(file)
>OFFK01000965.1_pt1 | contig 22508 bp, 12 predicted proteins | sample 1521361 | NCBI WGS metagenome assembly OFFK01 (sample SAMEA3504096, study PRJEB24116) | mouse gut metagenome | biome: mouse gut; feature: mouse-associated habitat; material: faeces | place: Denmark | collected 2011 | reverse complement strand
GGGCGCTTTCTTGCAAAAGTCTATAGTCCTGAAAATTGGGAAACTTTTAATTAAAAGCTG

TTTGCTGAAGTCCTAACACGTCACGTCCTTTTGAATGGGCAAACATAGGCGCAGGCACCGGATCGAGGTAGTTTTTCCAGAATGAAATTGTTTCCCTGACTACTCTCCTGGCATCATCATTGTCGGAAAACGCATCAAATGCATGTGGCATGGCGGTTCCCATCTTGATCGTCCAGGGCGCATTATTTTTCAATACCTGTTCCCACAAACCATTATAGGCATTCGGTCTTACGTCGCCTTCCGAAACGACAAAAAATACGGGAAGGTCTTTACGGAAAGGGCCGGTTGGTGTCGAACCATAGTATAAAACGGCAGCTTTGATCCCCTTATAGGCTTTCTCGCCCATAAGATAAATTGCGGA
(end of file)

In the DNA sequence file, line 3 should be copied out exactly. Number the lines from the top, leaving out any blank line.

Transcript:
TTTGCTGAAGTCCTAACACGTCACGTCCTTTTGAATGGGCAAACATAGGCGCAGGCACCGGATCGAGGTAGTTTTTCCAGAATGAAATTGTTTCCCTGACTACTCTCCTGGCATCATCATTGTCGGAAAACGCATCAAATGCATGTGGCATGGCGGTTCCCATCTTGATCGTCCAGGGCGCATTATTTTTCAATACCTGTTCCCACAAACCATTATAGGCATTCGGTCTTACGTCGCCTTCCGAAACGACAAAAAATACGGGAAGGTCTTTACGGAAAGGGCCGGTTGGTGTCGAACCATAGTATAAAACGGCAGCTTTGATCCCCTTATAGGCTTTCTCGCCCATAAGATAAATTGCGGA